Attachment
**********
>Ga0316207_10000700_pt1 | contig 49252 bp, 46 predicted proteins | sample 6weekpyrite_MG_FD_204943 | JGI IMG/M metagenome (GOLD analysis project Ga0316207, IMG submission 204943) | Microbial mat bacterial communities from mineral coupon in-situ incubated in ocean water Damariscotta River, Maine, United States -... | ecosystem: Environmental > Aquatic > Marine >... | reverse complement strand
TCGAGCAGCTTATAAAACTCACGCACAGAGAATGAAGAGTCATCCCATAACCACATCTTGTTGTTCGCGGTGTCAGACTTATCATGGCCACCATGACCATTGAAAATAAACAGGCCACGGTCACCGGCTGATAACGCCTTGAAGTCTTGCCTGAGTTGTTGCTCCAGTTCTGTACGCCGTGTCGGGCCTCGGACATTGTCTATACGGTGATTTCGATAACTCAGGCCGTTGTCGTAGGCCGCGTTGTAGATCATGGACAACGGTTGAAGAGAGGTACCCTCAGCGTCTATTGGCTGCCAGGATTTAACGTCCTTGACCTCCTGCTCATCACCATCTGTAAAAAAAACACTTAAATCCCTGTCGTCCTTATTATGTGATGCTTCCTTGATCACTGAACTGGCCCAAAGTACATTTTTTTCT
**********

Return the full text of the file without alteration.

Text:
>Ga0316207_10000700_pt1 | contig 49252 bp, 46 predicted proteins | sample 6weekpyrite_MG_FD_204943 | JGI IMG/M metagenome (GOLD analysis project Ga0316207, IMG submission 204943) | Microbial mat bacterial communities from mineral coupon in-situ incubated in ocean water Damariscotta River, Maine, United States -... | ecosystem: Environmental > Aquatic > Marine >... | reverse complement strand
TCGAGCAGCTTATAAAACTCACGCACAGAGAATGAAGAGTCATCCCATAACCACATCTTGTTGTTCGCGGTGTCAGACTTATCATGGCCACCATGACCATTGAAAATAAACAGGCCACGGTCACCGGCTGATAACGCCTTGAAGTCTTGCCTGAGTTGTTGCTCCAGTTCTGTACGCCGTGTCGGGCCTCGGACATTGTCTATACGGTGATTTCGATAACTCAGGCCGTTGTCGTAGGCCGCGTTGTAGATCATGGACAACGGTTGAAGAGAGGTACCCTCAGCGTCTATTGGCTGCCAGGATTTAACGTCCTTGACCTCCTGCTCATCACCATCTGTAAAAAAAACACTTAAATCCCTGTCGTCCTTATTATGTGATGCTTCCTTGATCACTGAACTGGCCCAAAGTACATTTTTTTCT